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Growers Lose Most of Vidalia Onion Crop

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Photo: Dan Rahn

Roller coaster climate killed this year's onion crop revenues.
This year's Vidalia onion crop is enough to bring tears to the eyes of southeast Georgia growers. Only 40 percent of the area's biggest cash crop made it to market.

Reid Torrance, a University of Georgia Extension Service agent in Tatnall County, said not every farmer was devastated by the poor season. But enough were hurt badly enough to necessitate federal and state aid for his county and the entire onion growing region.

"Onions are a big commodity for Tatnall County, and in other counties around here, too," Torrance said. "We had some people who had 85 percent of their crop come in. Then we had folks who lost 100 percent of their crop."

It's the average that counts, Torrance said.

"Our county lost 60 percent of its onion crop this year," he said. "That means we're getting less than half of our usual revenue."

Problems for the onions started with a late wave of warm weather in November. They were exacerbated by a roller coaster of climatic changes during the growing season.

Onion plants are biennials that reproduce in their second season. So the late warm weather made them act as though they were in their second season, sending up seed stalks.

That's a death knell for onions. With seed stalks creating a tough core at the middle of the onion, the bulbs also don't mature past the point when they send up their stalks, leaving them more susceptible to disease and heat damage.

Add a heavy late frost on Feb. 28, and you have a recipe for onion disaster.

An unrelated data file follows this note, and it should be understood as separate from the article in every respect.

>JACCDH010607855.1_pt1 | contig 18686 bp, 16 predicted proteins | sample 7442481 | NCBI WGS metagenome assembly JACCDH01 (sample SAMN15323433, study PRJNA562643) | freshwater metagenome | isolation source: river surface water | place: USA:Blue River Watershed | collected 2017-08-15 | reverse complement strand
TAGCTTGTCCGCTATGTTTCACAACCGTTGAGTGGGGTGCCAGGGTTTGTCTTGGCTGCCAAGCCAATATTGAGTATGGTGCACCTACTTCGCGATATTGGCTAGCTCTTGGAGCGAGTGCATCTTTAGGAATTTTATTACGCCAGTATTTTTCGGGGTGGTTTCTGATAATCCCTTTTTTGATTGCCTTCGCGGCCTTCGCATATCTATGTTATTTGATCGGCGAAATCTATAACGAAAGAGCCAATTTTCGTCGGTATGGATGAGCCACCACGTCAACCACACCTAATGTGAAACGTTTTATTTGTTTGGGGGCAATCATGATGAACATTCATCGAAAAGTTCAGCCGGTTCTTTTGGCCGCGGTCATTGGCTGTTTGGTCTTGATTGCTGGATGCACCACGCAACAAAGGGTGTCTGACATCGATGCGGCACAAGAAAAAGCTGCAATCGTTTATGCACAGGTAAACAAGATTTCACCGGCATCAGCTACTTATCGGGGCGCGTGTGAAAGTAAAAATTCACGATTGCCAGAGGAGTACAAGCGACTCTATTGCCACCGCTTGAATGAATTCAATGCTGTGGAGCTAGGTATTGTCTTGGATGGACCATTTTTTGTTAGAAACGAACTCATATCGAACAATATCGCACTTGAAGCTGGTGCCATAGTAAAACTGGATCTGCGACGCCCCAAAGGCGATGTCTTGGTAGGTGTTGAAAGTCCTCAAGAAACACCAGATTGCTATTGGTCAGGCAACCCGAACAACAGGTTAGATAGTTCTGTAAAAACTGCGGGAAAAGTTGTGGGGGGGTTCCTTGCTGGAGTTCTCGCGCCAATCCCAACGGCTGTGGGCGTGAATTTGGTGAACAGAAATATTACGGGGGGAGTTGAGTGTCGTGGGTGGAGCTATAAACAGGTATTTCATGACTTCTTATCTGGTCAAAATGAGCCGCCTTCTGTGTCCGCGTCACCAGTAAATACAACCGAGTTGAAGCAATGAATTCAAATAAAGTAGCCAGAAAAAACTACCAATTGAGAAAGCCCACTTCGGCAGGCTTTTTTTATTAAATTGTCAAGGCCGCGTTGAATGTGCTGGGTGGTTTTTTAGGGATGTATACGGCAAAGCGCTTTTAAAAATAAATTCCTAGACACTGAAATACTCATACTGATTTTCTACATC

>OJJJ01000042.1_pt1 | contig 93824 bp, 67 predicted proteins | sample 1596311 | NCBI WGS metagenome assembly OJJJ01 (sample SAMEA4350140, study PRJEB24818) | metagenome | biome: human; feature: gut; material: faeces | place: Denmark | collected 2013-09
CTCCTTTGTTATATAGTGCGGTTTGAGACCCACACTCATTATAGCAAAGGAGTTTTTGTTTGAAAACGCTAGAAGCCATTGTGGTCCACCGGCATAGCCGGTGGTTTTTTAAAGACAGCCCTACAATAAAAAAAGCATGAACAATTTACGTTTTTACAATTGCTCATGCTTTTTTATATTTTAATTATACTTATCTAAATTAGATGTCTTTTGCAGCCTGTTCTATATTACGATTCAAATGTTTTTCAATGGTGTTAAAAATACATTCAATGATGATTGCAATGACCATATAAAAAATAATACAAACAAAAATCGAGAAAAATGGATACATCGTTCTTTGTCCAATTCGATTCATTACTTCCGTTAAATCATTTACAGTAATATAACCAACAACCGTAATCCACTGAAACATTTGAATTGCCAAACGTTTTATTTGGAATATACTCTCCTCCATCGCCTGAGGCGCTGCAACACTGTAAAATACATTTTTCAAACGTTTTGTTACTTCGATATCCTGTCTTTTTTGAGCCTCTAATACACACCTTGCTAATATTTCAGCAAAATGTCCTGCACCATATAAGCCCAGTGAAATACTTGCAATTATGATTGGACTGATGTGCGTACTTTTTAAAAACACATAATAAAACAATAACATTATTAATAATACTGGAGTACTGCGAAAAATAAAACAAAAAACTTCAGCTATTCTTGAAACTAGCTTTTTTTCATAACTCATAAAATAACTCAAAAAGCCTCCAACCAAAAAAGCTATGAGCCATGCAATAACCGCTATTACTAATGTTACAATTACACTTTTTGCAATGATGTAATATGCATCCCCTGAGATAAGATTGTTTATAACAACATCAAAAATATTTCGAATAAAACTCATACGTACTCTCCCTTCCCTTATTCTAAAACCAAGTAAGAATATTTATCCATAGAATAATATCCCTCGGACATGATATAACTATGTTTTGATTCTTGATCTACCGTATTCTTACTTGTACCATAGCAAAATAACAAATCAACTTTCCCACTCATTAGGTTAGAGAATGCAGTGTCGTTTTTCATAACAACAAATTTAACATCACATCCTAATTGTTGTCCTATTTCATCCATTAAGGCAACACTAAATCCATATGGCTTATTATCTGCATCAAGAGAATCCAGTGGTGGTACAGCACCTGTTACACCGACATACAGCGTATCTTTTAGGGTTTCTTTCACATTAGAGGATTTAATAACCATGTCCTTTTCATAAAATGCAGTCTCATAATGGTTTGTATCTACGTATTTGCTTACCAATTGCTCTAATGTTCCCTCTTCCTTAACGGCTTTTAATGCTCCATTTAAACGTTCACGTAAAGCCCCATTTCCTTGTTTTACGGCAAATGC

The February frost left the onions' leaves damaged. An unusually thick husk around the top of the plants then trapped moisture and bacteria inside, resulting in onions rotting from the inside out.

Most of the onions, however, were ruined by heat damage. High temperatures in late March and early April caused soft spots in the onion bulbs, almost as if they had been cooked.

This not only keeps the onions from being sold on the fresh market but makes them more susceptible to rot, which prevents them from being preserved.

Torrance said the last straw came with heavy, mid-April rains. The excess moisture got trapped in the husks of the plants, causing a flare-up of stemphyllum fungus, which the farmers had been fighting all season.

Some problems caused by the season's climatic fluctuations were evident before harvest, so farmers expected lower yields. No one knew how bad things were until a few days after they started clipping the onions.

"We still thought we had a salvageable crop when we started harvesting," Torrance said. "We were pulling onions out of the ground that we thought were OK. Twenty-four to 48 hours later, we were finding out they were ruined."

Shad Dasher, a third-generation onion farmer near Ludowici, Ga., lost 95 percent of his onion crop. Before the harvest began, he had most of the crop presold.

"Two to three days after clipping, the onions just weren't holding up," Dasher said. "On the third day of harvesting, we started dumping bags of onions in the fields to see how bad the damage was. My contractors came in and told me there was a problem. When they came to get me, that's when I knew it was bad."

(Merritt Melancon is a student writer with the University of Georgia College of Agricultural and Environmental Sciences.)

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